How the transplantation process unfolds in practice

When transplanting a tree or shrub, care must be taken to minimize the suffering of the respective root system. This is, as a rule, a stress process for the plant and must be carried out without fail. To do this correctly, it is necessary to follow the following steps:

Prepare for transplantation: transplantation of a tree or shrub should start to be prepared about a month in advance. This is the ideal time to do all the necessary work on the bushes or trees and at the new planting site.

Flood the land where the tree or shrub to be transplanted is located : it is essential to flood the land where the tree or shrub to be transplanted is located so that the respective root can be dug. The more flooded the terrain, the easier it is to cut the side roots. Keep in mind that you should not move or cut, at least for now, the deeper roots, as they must be connected to the earth .

Wrap the clod in a material that retains moisture: there are several materials that can be used to wrap a clod, such as a burlap, canvas or plastic bag. Regardless of the material chosen, make sure that the lateral roots do not develop in the same place. Keep only the deepest roots connected to the ground.

Cover the excavated hole again: when cutting the lateral roots of the root ball, it was necessary to open a hole in the soil to surround and protect the respective roots. After this process has been carried out, you must plug the hole you’ve dug again and wait patiently for the transplant day. This waiting period takes approximately three weeks.

Transplant the tree or shrub: to transplant a tree or shrub, it is necessary to completely remove the plant from the earth, that is, cut the deeper roots (since the sides were already cut) and place it at the new planting site. Simply place the root ball in the new soil and add a little water to hydrate the roots. Fill the hole with more soil and let the tree or shrub adapt itself to your “new home”.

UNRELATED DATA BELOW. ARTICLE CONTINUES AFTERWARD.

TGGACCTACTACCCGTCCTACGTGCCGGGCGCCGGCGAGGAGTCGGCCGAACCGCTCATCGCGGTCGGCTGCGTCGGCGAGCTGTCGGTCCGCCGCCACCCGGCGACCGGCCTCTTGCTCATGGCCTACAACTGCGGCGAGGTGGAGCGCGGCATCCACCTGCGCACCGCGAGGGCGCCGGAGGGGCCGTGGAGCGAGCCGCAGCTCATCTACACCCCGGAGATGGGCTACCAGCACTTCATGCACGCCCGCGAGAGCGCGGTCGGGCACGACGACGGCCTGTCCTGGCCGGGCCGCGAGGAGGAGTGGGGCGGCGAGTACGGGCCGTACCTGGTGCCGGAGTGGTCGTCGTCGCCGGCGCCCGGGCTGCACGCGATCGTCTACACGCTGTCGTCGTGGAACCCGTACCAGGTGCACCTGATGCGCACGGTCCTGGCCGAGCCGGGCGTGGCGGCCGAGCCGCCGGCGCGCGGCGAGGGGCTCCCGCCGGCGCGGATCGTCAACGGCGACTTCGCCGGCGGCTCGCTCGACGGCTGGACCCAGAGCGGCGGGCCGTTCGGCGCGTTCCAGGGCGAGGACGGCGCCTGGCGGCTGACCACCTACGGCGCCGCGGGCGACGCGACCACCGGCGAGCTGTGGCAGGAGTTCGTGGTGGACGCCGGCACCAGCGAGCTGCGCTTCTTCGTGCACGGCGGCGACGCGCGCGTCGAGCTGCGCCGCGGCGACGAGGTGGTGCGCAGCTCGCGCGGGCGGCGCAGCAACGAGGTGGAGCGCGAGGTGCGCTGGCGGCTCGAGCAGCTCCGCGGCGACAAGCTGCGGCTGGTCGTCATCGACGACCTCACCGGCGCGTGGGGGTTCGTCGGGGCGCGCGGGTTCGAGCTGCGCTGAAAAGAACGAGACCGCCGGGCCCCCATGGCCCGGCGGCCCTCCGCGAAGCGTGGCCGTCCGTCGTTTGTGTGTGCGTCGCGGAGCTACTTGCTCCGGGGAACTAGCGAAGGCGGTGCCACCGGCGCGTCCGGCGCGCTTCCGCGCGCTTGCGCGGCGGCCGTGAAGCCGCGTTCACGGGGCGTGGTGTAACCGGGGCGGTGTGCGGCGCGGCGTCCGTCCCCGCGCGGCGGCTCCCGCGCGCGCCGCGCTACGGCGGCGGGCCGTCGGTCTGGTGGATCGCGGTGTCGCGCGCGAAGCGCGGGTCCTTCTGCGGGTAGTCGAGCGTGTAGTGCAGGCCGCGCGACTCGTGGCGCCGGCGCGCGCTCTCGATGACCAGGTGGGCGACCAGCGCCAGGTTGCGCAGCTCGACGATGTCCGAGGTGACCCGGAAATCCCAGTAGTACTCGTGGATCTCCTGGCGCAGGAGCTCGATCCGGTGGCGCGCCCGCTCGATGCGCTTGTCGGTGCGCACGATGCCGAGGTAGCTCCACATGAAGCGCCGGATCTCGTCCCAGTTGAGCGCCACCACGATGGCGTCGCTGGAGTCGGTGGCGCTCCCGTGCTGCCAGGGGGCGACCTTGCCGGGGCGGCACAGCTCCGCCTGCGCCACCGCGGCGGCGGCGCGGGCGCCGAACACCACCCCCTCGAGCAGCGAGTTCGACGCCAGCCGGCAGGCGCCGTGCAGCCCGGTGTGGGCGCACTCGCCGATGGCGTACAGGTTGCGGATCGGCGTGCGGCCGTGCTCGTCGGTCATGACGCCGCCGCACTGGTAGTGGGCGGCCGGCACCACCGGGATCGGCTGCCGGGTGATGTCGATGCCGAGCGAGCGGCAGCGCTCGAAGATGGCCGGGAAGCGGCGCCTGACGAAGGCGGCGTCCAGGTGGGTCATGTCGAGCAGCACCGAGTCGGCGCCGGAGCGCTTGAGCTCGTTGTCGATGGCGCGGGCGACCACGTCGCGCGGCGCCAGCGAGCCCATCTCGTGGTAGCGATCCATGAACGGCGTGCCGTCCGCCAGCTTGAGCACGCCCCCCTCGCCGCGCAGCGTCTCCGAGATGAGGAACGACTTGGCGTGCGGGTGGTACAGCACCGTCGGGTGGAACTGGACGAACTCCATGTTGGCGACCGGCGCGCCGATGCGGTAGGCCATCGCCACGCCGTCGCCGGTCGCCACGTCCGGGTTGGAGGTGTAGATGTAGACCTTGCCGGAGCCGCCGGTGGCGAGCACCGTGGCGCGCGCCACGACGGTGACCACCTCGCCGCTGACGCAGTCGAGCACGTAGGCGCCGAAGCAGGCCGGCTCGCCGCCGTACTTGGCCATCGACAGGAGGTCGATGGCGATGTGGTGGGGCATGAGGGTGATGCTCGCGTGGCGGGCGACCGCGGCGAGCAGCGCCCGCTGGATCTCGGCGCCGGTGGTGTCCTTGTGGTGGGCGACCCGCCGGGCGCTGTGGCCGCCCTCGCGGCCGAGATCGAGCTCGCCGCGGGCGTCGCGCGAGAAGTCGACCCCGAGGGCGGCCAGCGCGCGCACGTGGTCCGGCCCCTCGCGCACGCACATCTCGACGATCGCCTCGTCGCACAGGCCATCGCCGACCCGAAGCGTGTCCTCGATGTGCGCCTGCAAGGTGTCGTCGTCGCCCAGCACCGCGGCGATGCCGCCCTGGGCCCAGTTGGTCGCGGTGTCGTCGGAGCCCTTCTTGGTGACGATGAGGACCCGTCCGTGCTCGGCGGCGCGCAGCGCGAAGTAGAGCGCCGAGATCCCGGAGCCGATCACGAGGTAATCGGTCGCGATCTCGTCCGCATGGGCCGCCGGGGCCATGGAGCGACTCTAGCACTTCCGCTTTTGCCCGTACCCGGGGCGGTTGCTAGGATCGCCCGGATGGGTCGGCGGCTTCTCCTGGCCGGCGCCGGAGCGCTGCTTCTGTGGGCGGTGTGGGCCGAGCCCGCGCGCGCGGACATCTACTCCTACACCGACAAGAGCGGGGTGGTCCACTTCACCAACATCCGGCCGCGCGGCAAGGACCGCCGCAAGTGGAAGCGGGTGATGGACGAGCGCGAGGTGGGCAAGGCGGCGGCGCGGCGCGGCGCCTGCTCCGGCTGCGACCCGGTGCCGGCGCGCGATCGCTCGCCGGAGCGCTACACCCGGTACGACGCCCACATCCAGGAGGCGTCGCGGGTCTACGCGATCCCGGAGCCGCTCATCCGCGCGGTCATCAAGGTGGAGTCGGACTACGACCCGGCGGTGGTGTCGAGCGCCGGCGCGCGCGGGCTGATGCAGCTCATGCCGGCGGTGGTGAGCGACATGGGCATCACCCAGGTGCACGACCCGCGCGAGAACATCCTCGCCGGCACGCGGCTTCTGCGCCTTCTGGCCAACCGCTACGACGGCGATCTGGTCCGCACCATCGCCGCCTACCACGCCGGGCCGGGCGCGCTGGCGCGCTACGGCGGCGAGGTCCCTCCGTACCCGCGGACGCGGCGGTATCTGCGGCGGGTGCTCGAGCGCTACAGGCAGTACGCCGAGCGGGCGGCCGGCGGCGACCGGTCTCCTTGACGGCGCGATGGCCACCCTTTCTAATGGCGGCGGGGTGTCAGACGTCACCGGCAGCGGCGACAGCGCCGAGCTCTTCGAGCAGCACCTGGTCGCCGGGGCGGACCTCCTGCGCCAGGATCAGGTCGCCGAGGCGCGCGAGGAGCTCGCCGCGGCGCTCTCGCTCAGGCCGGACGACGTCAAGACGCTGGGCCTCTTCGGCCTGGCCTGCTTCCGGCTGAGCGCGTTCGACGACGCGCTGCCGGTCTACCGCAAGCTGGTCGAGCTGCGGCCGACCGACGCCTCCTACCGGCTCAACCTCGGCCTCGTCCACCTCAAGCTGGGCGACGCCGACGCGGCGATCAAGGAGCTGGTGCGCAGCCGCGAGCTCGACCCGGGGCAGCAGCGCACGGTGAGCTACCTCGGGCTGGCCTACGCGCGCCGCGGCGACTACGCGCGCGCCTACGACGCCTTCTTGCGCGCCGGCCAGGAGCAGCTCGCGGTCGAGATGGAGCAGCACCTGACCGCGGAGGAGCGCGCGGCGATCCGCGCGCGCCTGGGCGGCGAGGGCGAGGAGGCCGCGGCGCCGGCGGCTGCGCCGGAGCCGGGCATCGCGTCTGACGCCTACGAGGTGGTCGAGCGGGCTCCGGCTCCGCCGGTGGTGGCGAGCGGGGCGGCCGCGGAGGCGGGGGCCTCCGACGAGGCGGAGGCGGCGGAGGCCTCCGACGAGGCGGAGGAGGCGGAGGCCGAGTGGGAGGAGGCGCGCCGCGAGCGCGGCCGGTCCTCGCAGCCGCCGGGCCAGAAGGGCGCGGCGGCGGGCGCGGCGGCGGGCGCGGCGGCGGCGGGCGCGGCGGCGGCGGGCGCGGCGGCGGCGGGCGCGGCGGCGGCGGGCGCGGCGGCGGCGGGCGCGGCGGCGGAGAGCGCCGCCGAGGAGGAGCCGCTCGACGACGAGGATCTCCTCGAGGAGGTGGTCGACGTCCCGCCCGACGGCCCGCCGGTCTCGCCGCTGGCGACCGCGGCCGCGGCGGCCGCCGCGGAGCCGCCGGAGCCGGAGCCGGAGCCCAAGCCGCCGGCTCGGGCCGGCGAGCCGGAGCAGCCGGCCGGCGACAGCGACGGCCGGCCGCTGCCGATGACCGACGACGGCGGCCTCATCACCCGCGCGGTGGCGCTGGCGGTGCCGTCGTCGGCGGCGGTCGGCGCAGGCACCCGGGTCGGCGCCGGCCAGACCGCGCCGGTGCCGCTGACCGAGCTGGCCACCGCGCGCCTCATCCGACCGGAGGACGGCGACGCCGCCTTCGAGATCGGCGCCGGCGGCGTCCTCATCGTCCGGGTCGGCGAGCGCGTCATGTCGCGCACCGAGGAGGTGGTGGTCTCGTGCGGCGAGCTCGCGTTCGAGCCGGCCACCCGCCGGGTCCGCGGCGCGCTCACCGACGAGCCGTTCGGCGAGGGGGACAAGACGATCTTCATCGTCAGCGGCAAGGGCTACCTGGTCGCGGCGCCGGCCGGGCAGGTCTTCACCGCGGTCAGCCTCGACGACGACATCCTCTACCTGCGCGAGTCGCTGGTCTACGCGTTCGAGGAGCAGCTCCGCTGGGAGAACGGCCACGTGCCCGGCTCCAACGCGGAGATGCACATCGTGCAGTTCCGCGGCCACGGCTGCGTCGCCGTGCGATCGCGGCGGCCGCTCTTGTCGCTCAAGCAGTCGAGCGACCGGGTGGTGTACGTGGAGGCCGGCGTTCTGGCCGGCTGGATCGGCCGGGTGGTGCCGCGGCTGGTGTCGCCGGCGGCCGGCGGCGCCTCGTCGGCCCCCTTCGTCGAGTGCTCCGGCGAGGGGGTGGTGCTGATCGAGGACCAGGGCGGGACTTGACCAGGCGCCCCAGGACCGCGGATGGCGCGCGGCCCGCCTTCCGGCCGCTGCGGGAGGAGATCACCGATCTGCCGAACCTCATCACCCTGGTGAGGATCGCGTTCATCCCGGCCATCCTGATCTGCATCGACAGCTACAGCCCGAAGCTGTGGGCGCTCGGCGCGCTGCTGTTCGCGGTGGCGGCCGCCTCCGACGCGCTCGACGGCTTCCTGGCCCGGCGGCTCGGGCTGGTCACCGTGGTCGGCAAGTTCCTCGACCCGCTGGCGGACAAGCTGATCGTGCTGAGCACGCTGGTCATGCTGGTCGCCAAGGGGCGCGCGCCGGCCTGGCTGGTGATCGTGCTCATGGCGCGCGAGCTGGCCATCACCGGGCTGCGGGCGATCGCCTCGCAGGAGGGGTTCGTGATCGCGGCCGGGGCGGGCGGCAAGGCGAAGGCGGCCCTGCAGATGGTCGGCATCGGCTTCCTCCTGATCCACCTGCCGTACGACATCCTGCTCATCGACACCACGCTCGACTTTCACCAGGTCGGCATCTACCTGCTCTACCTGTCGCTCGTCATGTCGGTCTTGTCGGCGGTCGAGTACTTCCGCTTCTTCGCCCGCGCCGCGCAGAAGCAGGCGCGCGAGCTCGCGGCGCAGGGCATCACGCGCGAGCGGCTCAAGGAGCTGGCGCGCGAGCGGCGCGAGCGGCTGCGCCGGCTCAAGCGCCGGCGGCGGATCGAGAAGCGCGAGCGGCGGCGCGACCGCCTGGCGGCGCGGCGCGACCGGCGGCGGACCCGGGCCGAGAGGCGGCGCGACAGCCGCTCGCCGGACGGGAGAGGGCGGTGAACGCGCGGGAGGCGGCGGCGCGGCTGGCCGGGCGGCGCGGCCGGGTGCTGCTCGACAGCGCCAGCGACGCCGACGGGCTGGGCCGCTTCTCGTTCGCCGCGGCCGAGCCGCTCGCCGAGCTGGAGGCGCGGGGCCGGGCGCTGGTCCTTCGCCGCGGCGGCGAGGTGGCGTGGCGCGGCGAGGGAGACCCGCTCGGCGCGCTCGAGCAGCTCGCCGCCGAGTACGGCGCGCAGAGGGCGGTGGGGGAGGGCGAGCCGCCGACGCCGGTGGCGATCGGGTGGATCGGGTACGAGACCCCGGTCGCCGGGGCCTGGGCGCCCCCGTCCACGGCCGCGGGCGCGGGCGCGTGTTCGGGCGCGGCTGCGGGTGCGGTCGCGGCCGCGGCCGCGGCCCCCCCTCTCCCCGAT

What are the main cares to be performed after transplantation

After a tree or shrub has been transplanted, a gardener needs to be very careful in maintaining it. Of the aspects that must be carried out, the others are highlighted:

Watering trees or shrubs: the correct irrigation of a tree or shrub after its change of land is one of the most important factors and will determine the success or failure of a transplant. The new planting site should be watered regularly, especially in the first two weeks, so that the soil remains moist.

Root coverage: straw helps to conserve soil moisture and temperature and, as such, should be used to cover the roots of the transplanted tree or shrub. On the other hand, its use is also very effective in controlling weeds that usually grow around trees and shrubs. In this sense, the root cover should be placed on the soil surface over the root system of the tree or shrub. At this stage, organic fertilizers can be used to make the soil more fertile and these should be applied at about 7.5 to 10 centimeters in depth.

Pruning trees or shrubs: pruning may be required for transplanting trees or shrubs. All branches that are infected with broken insects or stems should be removed so that the tree or shrub can grow in a healthy way. On the other hand, the pruning of the bushes may be essential to balance the leaf area with the reduced size of the root system.

The mechanical support of trees or shrubs: when the tree or shrub is very high, the aid of a mechanical support may be necessary for them to be fixed to the ground. For trees or shrubs that need mechanical support, cuttings are also an excellent alternative to help with the growth and strengthening of roots. All added supports must be removed as soon as the tree or shrub has the ability to hold on to itself, as this will make them stronger.